For the benefit of readers overseas, most localities in America have so-called "open container laws", forbidding the presence of opened bottles or other containers of alcohol in many public places, usually including vehicles in motion.
In the case of Airbus airliners, I'm referring to open containers in the cockpit holding any liquid, not just alcohol, because they seem to have a problem with spills affecting their electronics.
Airbus and Rolls-Royce are investigating two incidents in which A350s experienced uncommanded in-flight engine shutdown after drinks were spilled on controls situated on the cockpit centre pedestal.
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One of the incidents involved a Delta Air Lines A350-900 en route to Seoul on 21 January, which diverted to Fairbanks after its right-hand Rolls-Royce Trent XWB engine shut down, while a similar event occurred to another carrier in November last year.
Some 15min before the Delta shutdown, FlightGlobal has learned, a drink was spilled on the centre pedestal between the two pilot seats, primarily on the integrated control panel for engine-start and electronic centralised aircraft monitor functions.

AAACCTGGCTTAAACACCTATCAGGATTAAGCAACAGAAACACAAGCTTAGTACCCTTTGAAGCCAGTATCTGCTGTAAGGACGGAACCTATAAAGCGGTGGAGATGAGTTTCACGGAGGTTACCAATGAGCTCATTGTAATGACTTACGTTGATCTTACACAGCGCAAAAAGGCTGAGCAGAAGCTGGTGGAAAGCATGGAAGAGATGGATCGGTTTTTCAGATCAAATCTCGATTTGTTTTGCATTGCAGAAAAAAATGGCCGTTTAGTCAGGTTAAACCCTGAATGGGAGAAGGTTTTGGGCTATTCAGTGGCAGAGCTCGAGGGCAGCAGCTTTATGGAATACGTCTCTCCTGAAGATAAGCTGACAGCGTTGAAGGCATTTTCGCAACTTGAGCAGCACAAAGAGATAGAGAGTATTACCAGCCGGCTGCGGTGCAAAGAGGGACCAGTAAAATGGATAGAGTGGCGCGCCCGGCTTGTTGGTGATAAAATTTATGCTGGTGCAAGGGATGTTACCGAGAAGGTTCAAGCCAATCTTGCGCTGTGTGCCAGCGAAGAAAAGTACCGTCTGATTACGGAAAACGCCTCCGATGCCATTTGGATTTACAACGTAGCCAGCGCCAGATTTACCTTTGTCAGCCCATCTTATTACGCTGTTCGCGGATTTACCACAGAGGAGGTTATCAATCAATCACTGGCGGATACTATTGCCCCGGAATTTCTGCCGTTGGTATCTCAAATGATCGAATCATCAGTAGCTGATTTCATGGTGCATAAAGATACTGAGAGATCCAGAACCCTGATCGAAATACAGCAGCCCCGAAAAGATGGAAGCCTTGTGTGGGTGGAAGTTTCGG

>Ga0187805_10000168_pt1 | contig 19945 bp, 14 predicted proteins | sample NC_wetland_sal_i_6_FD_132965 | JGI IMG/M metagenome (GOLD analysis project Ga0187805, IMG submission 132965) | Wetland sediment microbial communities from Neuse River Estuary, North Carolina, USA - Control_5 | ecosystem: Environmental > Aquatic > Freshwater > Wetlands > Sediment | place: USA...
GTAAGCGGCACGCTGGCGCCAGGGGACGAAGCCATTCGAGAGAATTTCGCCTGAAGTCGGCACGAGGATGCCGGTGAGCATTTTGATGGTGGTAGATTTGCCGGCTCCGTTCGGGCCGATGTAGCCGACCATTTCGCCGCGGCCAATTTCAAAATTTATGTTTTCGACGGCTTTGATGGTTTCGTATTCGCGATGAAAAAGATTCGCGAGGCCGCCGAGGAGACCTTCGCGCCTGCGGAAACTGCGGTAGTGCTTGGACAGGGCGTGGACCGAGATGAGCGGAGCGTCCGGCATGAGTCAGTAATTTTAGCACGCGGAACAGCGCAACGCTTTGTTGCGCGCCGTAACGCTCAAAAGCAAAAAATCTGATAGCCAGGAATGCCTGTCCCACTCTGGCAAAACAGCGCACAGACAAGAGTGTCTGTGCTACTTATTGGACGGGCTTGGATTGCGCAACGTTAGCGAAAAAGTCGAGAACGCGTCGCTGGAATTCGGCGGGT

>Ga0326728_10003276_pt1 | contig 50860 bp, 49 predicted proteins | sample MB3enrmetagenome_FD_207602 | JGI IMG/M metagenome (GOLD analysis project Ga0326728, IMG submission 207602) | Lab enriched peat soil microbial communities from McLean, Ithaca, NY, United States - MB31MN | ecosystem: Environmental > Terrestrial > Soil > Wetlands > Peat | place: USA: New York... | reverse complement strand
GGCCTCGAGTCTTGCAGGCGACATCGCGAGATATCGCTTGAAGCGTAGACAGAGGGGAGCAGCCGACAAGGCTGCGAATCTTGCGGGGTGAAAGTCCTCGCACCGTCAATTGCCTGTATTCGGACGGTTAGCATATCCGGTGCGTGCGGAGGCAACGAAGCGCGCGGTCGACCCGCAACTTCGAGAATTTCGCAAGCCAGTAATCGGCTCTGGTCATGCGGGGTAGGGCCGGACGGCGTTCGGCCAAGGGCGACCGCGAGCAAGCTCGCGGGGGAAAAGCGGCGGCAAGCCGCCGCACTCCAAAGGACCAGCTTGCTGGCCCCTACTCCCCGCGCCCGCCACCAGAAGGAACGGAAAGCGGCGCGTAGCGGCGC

The right-hand engine shut down and the crew attempted a restart, which was unsuccessful, and the crew chose to divert, subsequently landing safely in Alaska.
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The previous incident, on 9 November 2019, occurred about 1h after tea was spilled on the centre pedestal, FlightGlobal understands.
This also involved the in-flight shutdown of the right-hand Trent XWB engine, and while restart was attempted the powerplant would not remain operational for any length of time.
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A350 operators have been advised that both incidents involved “liquid spillage” on the centre pedestal but the root causes of the in-flight shutdowns are still under investigation.
UK investigators probed an incident last February during which a Thomas Cook Airlines Airbus A330-200 was forced to divert to Shannon after a coffee spillage in the cockpit led to significant radio communication problems.
There's more at the link.
The old saying (modernized and popularized by Ian Fleming's James Bond) warns us that "once is happenstance, twice is coincidence, three times is enemy action". In this case, I don't think it's enemy action: but three incidents in which spilt liquids are followed by electrical/electronic problems certainly gives one pause for thought. What's more, the cost of those incidents (measured in terms of added flight hours, diversion and landing costs, extra fuel, repairs, etc.) probably runs into at least five figures every time, and possibly six.
I would have expected Airbus to engineer its flight deck consoles to be proof against such spills, but perhaps they thought pilots and flight crew would exercise a higher standard of care. Be that as it may, I hope they're urgently looking into this. It's something that might affect an aircraft's ETOPS rating. Besides, I don't want to hear the pilot say "Oops!" next time I fly, and see sparks coming from beneath the cockpit door!